5 More Easy Going Perennials

Summer Colour

Unless you’re a fanatical gardener or have a lot of time on your hands, you’ll probably be looking for plants you don’t have to replant and you don’t have to pamper.

Here are 5 really easy going perennials you’ll definitely want to check out because they exactly fit your wish list for easy to plant, easy to grow and easy to look after!

easy going perennialsSwitch Grass – Prairie Winds® Panicum
Native switch grasses are amongst the easiest ornamental grasses to grow. These hardy perennials will grow in any soil whether sand or clay, and in any moisture level, from dry to wet, but they do need full sun. Plant as wherever you need a privacy hedge, or a nice strong background or a Fall landscape focal point.
Cut foliage back in late winter / early spring.

easy going perennialsCatmint ‘Cat’s Meow’ Nepeta
This is a hugely popular perennial! It blooms in late spring with a dense mass of vibrant periwinkle purple flowers. Bees, butterflies and hummingbirds love catmint. ‘Cat’s Meow’ is a lower maintenance Proven Winner’s selection because it forms a nice, tidy mound without pruning and won’t sprawl all over adjacent plants. It loves full sun and very well-drained, dryish soil.

easy going perennialsLavender Sweet Romance® Lavandula
Sweetly fragrant lavender is one of our favourites. We love the rich violet purple flowers of Sweet Romance which blooms from early summer through fall, with new flowers appearing throughout the growing season. Gorgeous in bouquets, sachets, sweet treats, and lemonade as well as a host of other things!
Sweet Romance is very easy to grow in a sunny, dry spot in sandy or very well-drained soil. Don’t fertilize. Trim back lightly in spring if necessary.

easy going perennialsFalse Indigo – Decadence® Baptisia
Baptisia, commonly known as false indigo is one of the longest-lived perennials and is native to the prairies. the Decadence variety grows to 2 ½-3’ tall and wide. It is very drought tolerant once established and loves full sun and heat. Doesn’t need fertilizing or deadheading. In fact, don’t cut off dead blooms, or its decorative seed pods won’t form. So just plant it, then leave it be and it will be fabulous!

easy going perennialsBaby’s Breath: Festival Star™ Gypsophila
Festival Star is a game changer when it comes to baby’s breath. This improved selection blooms from late spring through to fall without deadheading or going summer dormant, and its short 12-18” height is easy to manage. This plant needs good drainage to grow well, so if you have clay, add mulch and organic material to add drainage. Loves the sun and it can dry out a bit before being watered. Feel free to clip some of its fragrant blooms for your fresh or dried bouquets. New flowers will quickly take their place.

 

Avoid Allergy Triggers In Your Garden:

Allergy Triggers In Your Garden

Avoid Allergy Triggers In Your Garden:

Allergy Triggers In Your GardenSpring and Summer are wonderful times to get out into the garden and enjoy getting close to nature – unless, of course, you have allergies.

If you’re unfortunate enough to suffer from allergies triggered by pollen and plants, then you’ll want to eradicate the culprits and replace them with plants that will allow you to enjoy your garden without the runny nose, streaming eyes and itchy throat.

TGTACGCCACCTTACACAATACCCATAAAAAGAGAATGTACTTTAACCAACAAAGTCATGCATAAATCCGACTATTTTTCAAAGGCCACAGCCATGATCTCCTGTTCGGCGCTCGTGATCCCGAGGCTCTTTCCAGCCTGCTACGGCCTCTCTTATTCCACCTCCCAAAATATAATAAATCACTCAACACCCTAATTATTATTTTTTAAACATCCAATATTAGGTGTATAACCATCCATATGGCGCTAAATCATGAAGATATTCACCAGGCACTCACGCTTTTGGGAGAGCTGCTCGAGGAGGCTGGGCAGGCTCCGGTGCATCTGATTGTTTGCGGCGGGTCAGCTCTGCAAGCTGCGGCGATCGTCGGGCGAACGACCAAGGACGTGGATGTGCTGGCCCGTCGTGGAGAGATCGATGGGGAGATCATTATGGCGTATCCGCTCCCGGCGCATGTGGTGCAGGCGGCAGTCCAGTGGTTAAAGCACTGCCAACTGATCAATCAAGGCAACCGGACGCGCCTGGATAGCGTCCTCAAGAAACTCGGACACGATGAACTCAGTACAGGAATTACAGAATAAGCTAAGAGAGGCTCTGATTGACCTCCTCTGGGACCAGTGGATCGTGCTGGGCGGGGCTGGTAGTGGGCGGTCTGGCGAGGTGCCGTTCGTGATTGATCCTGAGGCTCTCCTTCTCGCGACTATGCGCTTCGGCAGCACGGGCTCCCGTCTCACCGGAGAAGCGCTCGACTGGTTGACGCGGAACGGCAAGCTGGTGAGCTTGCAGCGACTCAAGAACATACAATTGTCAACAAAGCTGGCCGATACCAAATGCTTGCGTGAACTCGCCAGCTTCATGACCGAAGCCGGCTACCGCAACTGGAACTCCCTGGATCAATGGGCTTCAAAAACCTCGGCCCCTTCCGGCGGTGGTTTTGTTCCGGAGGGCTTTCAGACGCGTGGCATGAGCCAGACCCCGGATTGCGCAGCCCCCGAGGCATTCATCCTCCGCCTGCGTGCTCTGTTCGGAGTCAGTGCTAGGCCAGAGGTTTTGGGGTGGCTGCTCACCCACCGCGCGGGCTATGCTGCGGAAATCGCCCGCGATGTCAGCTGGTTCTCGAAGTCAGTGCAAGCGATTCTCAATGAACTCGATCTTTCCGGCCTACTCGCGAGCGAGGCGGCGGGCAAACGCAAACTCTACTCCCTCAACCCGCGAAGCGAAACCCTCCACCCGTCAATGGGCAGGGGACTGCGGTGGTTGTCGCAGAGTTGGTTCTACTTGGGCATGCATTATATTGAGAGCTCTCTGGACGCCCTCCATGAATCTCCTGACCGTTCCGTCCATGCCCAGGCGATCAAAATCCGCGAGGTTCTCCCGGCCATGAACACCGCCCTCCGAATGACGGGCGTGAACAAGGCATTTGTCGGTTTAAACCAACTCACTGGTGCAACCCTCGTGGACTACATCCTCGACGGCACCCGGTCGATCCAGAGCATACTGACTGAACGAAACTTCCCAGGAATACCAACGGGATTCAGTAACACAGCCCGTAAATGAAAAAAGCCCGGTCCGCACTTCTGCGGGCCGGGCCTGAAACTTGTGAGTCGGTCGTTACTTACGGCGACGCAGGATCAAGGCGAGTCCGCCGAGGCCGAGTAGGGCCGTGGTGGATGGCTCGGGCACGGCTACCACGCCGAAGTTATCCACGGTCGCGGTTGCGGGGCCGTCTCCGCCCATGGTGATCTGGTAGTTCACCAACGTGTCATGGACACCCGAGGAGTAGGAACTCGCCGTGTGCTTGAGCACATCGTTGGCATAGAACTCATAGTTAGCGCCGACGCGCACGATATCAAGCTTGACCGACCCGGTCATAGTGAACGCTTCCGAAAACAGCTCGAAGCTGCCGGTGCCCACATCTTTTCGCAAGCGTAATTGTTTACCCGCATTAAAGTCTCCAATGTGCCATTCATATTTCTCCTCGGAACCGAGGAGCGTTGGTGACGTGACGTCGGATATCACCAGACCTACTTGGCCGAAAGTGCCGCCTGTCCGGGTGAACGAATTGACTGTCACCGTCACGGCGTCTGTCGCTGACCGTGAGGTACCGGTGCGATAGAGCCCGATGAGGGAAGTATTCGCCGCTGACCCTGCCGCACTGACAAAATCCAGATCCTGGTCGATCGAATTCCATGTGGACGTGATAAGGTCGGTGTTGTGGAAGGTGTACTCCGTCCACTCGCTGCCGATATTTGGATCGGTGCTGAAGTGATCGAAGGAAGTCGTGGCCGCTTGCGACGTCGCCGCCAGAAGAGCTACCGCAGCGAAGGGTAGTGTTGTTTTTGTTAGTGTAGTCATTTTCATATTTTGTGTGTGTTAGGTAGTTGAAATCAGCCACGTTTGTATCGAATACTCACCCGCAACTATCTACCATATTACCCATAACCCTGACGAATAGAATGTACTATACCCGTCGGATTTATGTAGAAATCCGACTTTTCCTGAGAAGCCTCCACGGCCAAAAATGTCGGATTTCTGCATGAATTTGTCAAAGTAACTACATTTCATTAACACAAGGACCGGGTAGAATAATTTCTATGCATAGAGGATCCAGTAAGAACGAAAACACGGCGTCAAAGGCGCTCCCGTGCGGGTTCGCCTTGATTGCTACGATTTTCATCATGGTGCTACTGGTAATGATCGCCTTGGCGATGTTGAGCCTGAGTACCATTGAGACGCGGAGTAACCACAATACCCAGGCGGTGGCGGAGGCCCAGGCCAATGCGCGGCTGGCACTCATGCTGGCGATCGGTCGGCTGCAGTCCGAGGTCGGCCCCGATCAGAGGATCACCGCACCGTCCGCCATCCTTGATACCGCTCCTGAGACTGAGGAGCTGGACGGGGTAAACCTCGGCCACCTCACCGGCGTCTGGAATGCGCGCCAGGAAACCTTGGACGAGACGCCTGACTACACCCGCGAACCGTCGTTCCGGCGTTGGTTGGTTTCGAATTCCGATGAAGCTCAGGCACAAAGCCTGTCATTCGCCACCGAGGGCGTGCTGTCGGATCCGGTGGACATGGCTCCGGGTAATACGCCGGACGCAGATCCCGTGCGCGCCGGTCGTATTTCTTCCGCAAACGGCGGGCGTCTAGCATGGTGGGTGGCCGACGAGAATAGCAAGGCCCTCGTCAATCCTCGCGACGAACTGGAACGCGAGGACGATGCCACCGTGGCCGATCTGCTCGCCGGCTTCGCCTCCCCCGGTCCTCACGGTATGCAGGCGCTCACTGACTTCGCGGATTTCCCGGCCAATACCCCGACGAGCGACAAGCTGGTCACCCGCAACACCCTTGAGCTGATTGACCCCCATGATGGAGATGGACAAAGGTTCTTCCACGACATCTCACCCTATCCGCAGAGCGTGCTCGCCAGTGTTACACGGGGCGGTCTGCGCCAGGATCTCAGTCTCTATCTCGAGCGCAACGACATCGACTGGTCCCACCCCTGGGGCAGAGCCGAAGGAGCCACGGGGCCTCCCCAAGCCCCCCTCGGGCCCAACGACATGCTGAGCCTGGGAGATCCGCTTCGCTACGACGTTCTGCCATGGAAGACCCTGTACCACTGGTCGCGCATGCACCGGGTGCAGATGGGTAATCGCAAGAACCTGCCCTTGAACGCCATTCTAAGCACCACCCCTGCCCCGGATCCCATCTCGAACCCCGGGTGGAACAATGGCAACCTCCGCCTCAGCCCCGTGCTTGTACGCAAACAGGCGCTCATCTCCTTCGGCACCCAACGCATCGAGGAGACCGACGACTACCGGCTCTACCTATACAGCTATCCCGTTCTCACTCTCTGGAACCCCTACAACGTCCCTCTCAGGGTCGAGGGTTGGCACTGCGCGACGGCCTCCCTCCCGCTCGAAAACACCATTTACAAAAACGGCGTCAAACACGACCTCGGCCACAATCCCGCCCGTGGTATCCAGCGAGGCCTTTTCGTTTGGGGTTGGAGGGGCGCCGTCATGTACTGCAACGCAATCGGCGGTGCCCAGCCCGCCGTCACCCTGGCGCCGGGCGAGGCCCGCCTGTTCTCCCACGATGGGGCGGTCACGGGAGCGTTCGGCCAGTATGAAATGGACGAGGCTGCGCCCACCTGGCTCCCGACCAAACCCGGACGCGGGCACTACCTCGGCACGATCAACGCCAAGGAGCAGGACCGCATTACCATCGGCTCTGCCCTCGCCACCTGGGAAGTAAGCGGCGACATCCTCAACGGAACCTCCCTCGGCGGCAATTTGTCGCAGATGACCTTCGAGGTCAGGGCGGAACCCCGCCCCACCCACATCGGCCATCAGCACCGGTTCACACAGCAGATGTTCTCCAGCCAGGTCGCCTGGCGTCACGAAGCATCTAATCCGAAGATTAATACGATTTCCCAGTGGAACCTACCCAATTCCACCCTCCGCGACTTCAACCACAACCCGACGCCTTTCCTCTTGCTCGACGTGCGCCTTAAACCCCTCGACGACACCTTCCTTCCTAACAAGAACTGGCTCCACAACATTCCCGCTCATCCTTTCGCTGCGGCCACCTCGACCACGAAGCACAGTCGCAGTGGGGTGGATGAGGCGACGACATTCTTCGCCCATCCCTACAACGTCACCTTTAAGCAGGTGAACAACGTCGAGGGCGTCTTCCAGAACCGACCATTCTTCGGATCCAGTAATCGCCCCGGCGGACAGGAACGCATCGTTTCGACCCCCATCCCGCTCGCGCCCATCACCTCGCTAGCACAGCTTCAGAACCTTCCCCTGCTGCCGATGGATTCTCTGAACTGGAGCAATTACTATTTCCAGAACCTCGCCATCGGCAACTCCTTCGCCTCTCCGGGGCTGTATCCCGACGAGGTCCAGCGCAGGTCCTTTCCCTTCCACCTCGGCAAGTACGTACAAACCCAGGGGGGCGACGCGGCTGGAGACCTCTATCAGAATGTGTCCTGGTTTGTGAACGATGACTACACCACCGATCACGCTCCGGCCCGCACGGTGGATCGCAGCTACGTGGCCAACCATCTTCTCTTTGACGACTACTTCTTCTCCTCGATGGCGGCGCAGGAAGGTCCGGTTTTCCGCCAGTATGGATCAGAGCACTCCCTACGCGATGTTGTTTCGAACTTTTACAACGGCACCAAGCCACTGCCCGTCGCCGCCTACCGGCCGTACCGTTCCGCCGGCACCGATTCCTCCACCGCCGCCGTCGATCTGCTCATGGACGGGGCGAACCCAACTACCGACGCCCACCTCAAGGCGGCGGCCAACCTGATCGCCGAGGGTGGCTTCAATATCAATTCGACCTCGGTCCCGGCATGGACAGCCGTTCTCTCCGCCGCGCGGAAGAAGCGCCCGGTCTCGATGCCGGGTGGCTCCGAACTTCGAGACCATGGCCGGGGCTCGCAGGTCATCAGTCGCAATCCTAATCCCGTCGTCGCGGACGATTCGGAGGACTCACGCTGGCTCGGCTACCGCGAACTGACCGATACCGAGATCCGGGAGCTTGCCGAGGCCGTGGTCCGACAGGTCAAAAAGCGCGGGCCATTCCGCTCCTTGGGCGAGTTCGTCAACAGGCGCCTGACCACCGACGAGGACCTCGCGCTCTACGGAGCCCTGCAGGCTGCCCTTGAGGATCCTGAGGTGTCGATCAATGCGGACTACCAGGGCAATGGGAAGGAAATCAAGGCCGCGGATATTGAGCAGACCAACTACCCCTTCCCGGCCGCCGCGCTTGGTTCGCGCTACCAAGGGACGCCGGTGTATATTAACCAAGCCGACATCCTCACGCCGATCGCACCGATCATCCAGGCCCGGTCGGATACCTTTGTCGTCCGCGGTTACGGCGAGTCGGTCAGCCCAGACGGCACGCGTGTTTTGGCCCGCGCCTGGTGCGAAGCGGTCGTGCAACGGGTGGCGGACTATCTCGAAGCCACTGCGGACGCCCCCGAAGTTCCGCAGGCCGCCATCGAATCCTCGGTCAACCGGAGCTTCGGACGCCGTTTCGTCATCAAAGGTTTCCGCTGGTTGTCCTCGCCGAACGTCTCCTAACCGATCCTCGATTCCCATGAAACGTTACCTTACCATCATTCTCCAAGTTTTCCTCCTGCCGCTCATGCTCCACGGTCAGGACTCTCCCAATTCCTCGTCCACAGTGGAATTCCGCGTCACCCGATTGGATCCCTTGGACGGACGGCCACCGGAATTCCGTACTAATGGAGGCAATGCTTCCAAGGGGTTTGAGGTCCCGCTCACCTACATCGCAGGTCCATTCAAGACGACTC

First we’ll tell you about some of the common allergy triggers and then we’ll give you a list of plants that will be easier to live with.  It might mean you have to dig up some of your favourites, but, you’ll find that there are equally beautiful alternatives that will allow you to enjoy the outdoors without those nasty side effects.

Common allergy triggers:

Allergy Triggers In Your GardenSunflower: who doesn’t love these giant, sunny blooms? Unfortunately they’re also prone to setting off nasty allergic reactions.

Chamomile: yes, this calming herb is a hay fever trigger.  If you’re especially sensitive, it can also react with your skin and you’ll find drinking Chamomile anything but calming.

Daisies: many of us love those cheerful, down-to-earth blooms, but the pollen, the leaves and even the flowers are often very effective allergy triggers.

Jasmine: this beautifully perfumed vine is also a big allergy trigger – and as we often have this plant indoors or in containers near the house, it’s probably best to avoid it.

Juniper:  one of our B.C. landscape staples, Juniper can cause hay fever and skin rashes.

Allergy Triggers In Your GardenWisteria: it’s such a pity that this showy vine is a quick way to suffer a severe bout of hay fever and even skin rashes.

If you’re feeling a bit disheartened because we’ve pinpointed one or more of your favourite plants, we have good news.  There are alternatives that are just as pretty and rewarding to grow.

Here are some of the easiest alternatives to grow in our climate:

Allergy Triggers In Your GardenEnglish lavender (Lavandula angustifolia). There are any number of lavenders, and you no doubt know, these plants are the ultimate multi-taskers.  The gorgeous purple flowers in Summer can be used for tea, soap, baking, cooking and many other uses.  Lavender is a compact shrub with silvery green leaves – indicating that it’s also a great addition to the xeriscape garden.  It’s not just humans that love lavender, so do pollinators!  It’s hardy, loves everything from full sun to part shade and doesn’t need much water. Simply trim back when flowering is over.

Allergy Triggers In Your GardenRosemary (Rosmarinus officinalis). Rosemary shares many characteristics with Lavender, but has a few more variations including upright, bushy, weeping or creeping varieties. It grows between 1 and 8’ high but will spread as far as allowed. It also attracts your favourite pollinators and is a wonderful addition to your culinary efforts.